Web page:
Visualising 2014
19.12.2014, Words by Steph Kretowicz

Visualising 2014

Click on any of the images above to launch the gallery.

A thing easily missed in music is just how central its visual artists are. They’re at the core of a project’s aestheticisation of sound and ideas, giving another language, beyond words, that’s easily translate-able to its audience. These days that audio-visual link feels stronger than ever, with interdisciplinarity across all art forms becoming almost standard, as software becomes more accessible and the idea of an ‘imaged-web’ overtakes an earlier text-based internet. Basically, these days, pictures are everything.

That’s why we decided to look at the art and music collaborations that defined 2014, from Daniel Swan and Diamond Wright’s HD work with PC Music, SOPHIE, and Felicita, to Just Jam VJ Rachel Noble’s visualisation of Throwing Shade and Yamaneko. David Rudnick contributed “Trance War” typography and graphic design for Evian Christ, while the Sinophile exchanges between Fatima Al Qadiri and Shanzhai Biennial surfaced across Sinead O’Connor/Prince video covers and billionaire real estate exhibitions, as well as Al Qadiri’s album ‘Asiatisch’.

But most pertinently perhaps, is Holly Herndon and Metahaven’s imaging of an era of surveillance and paranoia in Home. The San Francisco-based electronic musician and the Netherlands graphic design agency to Wikileaks merchandise made a break up video to end all break ups in press, announcing, “Dear NSA: it’s over.”

Daniel Swan

Daniel Swan: “Alex [A. G. Cook] approached me to work on something together in 2012. I’ve done a video for Dux Content, a ‘cover’ image for Thy Slaughter and some looping things for the PC Music Youtube. There’s also Felicita, Jam City, Django Django, Sunless ’97, Rustie, M.I.A… Each project is wildly different – sometimes it’s nice to have a totally fixed job, sometimes its fun to be in full experimentation mode.

“I see similarities in some of the ways we all work and hear processes happening that sound similar to the way a visual technique feels. I might try and emphasise that element of it, but most creative decisions aren’t fully conscious in that way. For the Dux Content Lifestyle video, the track is so over-the-top that for a long time the only thing that I thought could really work with it would be a huge ultra-violent multi-million pound VFX-laden Lord of the Rings-style battle filled with lots of famous fictional fantasy characters slaughtering each other. The end result wasn’t that at all though, more of a zoomed in microscopic look at a day’s flow of data or something. I want to have another go at that video in 30 years time.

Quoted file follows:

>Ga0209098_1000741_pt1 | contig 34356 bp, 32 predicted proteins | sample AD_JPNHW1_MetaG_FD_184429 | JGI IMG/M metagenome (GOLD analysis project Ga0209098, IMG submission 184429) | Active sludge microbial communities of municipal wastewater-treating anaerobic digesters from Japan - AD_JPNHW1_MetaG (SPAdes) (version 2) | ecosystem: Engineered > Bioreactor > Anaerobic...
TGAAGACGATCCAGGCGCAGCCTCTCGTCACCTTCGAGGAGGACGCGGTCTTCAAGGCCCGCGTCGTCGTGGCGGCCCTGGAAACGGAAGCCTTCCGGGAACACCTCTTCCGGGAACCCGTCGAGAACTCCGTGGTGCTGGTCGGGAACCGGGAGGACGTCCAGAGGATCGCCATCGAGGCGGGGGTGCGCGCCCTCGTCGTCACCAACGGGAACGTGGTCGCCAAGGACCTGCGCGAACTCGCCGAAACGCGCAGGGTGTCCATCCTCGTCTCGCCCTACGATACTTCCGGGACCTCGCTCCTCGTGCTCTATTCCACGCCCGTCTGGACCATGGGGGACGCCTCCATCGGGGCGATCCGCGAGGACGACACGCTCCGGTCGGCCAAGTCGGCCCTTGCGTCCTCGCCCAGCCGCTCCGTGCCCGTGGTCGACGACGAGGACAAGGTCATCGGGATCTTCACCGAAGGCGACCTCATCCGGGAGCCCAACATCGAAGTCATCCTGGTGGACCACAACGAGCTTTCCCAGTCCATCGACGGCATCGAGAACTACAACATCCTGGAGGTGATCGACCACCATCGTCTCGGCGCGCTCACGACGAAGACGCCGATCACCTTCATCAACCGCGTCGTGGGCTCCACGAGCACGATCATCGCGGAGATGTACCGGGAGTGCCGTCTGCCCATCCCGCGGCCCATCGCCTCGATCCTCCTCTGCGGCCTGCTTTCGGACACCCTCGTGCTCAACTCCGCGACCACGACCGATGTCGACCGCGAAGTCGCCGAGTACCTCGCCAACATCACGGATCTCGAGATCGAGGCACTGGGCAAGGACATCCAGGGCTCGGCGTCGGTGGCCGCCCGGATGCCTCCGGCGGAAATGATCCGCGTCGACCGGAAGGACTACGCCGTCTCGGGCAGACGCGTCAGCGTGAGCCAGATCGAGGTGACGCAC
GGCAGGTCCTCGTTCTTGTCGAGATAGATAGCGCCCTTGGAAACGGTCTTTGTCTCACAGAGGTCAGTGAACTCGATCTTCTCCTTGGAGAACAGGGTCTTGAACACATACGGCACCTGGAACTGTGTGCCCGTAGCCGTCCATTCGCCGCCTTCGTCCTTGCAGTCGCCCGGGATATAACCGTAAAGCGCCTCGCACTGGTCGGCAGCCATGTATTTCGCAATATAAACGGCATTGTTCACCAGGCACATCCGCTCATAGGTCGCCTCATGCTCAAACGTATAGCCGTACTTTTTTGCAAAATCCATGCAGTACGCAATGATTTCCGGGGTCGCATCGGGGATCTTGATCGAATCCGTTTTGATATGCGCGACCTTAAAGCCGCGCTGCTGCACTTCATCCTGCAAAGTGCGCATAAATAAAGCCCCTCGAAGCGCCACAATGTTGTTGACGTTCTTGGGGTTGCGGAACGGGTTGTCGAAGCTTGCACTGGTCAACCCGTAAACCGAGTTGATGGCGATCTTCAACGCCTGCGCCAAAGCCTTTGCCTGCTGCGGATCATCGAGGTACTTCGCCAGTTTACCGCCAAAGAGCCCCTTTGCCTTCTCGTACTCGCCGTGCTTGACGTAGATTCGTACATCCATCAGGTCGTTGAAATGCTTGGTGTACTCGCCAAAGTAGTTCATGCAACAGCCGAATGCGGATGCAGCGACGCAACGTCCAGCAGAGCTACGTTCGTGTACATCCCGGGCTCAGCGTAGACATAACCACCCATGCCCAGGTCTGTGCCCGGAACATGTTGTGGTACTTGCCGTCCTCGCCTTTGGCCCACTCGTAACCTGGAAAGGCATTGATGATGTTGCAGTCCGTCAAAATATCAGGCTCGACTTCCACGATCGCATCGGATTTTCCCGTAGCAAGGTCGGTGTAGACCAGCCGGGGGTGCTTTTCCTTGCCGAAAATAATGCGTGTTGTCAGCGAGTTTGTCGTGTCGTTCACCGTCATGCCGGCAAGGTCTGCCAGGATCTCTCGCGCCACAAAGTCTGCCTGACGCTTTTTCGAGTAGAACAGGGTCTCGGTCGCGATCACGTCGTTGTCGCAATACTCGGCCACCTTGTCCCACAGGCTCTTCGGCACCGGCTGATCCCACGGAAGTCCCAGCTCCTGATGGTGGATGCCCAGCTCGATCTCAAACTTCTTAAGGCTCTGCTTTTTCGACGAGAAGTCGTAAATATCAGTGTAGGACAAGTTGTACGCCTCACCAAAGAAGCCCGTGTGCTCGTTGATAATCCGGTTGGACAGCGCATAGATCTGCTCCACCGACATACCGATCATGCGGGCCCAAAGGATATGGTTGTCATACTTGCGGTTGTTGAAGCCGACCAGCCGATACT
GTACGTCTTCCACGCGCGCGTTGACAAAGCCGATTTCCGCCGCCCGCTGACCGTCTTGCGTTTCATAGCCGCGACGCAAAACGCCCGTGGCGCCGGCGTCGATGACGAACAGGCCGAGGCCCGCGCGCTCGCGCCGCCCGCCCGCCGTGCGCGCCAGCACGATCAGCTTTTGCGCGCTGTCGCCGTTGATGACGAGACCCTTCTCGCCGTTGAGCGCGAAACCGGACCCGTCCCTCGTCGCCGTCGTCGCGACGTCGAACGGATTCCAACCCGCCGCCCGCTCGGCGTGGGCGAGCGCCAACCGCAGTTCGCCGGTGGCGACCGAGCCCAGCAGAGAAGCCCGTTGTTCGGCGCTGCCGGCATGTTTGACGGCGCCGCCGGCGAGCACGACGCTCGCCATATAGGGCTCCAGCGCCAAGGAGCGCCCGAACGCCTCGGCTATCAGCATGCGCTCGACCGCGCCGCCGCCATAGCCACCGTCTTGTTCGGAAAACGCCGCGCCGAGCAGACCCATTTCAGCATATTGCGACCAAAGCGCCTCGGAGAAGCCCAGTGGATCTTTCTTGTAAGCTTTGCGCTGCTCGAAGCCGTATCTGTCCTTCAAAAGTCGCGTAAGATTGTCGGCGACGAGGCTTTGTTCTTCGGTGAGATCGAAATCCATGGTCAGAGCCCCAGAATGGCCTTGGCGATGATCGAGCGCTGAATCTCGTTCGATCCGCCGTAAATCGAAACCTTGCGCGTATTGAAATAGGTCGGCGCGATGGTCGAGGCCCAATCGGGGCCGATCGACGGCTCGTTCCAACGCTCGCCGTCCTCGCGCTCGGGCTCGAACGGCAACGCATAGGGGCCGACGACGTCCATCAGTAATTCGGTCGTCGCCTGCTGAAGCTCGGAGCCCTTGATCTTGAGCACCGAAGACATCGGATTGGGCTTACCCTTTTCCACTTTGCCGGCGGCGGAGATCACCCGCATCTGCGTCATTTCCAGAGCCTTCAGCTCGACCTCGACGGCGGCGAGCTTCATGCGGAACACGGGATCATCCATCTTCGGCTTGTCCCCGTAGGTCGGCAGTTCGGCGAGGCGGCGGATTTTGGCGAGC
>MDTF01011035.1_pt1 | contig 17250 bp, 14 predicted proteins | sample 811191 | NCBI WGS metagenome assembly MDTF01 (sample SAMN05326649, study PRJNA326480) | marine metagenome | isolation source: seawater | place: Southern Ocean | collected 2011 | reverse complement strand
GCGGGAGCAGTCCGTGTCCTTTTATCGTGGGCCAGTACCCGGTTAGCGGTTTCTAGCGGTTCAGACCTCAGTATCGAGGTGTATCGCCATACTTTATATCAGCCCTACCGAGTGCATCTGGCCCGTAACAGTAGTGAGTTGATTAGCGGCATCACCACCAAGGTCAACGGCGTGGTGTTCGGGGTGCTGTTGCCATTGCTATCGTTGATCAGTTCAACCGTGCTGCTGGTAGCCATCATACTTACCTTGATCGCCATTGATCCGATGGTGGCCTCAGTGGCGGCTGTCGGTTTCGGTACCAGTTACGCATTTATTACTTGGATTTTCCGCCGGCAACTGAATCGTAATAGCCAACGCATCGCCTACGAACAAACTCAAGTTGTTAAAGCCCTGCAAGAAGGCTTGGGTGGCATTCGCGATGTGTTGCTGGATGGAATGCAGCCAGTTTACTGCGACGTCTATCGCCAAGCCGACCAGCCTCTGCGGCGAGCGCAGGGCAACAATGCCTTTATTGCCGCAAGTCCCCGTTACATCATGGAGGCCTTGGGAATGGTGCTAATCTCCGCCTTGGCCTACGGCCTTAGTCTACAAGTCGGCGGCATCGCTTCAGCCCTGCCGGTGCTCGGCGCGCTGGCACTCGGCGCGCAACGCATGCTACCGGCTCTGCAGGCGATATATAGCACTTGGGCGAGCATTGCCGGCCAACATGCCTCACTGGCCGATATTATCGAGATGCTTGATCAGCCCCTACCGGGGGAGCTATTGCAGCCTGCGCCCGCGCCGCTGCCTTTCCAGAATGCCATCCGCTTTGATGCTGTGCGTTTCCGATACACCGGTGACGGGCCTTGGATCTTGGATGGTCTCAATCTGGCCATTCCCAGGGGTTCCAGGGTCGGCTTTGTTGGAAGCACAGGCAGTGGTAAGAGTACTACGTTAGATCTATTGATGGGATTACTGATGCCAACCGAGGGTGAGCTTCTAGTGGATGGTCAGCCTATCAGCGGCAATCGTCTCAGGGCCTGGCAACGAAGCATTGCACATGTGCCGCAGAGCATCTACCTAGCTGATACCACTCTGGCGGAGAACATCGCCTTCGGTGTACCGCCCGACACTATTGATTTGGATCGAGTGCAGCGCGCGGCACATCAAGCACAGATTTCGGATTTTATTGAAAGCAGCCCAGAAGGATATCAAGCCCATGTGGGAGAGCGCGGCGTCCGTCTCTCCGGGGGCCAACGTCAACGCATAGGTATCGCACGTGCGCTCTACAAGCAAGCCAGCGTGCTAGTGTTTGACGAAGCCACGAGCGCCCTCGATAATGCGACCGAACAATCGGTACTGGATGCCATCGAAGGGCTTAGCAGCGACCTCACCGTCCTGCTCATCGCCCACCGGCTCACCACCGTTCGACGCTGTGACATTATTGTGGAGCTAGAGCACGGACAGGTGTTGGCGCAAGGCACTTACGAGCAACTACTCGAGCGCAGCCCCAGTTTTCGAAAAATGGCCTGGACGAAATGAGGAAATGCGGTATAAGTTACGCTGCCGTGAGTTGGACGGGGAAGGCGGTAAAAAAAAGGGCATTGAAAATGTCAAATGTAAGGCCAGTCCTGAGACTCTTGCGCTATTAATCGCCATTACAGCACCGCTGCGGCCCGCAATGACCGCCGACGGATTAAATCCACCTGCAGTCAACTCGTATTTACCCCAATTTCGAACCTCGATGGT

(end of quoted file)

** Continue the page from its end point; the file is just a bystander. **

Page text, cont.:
“I think there’s a kind of cultural shift in London’s ‘underground’ music scenes away from a messy DIY approach and towards a much more ‘professional’ DIY ethic. Caring and working really hard on things is happening again and I’m definitely into that. I make pretty much everything I do in video software now and I think forcing yourself to use tools in a way that doesn’t necessarily suit the format you’re working in is a kind of useful cheat-card for coming up with something that looks slightly different. Next I want to get to grips with surround sound and try and make something really immersive and horrific.”

Diamond Wright

Diamond Wright: “We have been collaborating with A. G. Cook for a few (pre-PC Music) years now, most legibly logo.ec, which we started in 2012. Although the site in its original .ec form is long since deceased, you can still find scraps of work together from that period online. Notable examples would be the LOGO X Illasmasqua project, and the LOGO/PC Music release Less Love More Sex by Princess Bambi, the imagery of which derives from an early Diamond Wright shoot called Fragrances by Bambi – our first to marry personality and product.

“It was a shared taste for High Definition, commercial imagery that drew us to create logo.ec in the first place, but after a year it was decided the best way to optimise our skillsets was to forge our own respective music/image paths. With QT, the connection was a lot more recent but runs just as deep, and from the moment we tasted our first drop of QT Energy Elixir we knew it was a project we simply had to be involved in.

“In terms of selecting collaborators, it’s a necessity that the people we work with share our taste across as many mediums as possible. People and personalities are at the forefront of our practice, which can essentially be boiled down to portraiture informed by fashion and campaign imagery. So, it’s natural for us to gravitate towards projects where the personality at the heart of a project can inspire the creative direction. Whether it’s been working with QT, Hannah [Diamond]’s own stuff, or one of our other collaborators, our goal is always the same: to create the definitive, avi-ready image of whomever we are shooting; a modern take on Warhol’s Marilyn Monroe portraits optimised for Retina Displays.”

Rachel Noble

Rachel Noble: “I like music, I’m an artist, I put myself out there and ended up helping out at Just Jam and NTS and met producers through these platforms who liked my work and wanted me to do some artwork for them. I’m sure the fact that I take an interest in their music makes the collaboration feel more natural and just makes more sense.

“I was super excited to see Visionist play at Just Jam a couple of years back as I had been listening to one of his mixes on repeat prior to that. It’s crazy to think he has become one of my favourite producers and I’ve been able to work with him and Lit City Trax, which is also one of my favourite labels. With Throwing Shade, I was assisting in the studio on her NTS show so that’s how we met there – it was a case of sharing what we did with each other and we really loved each other’s work.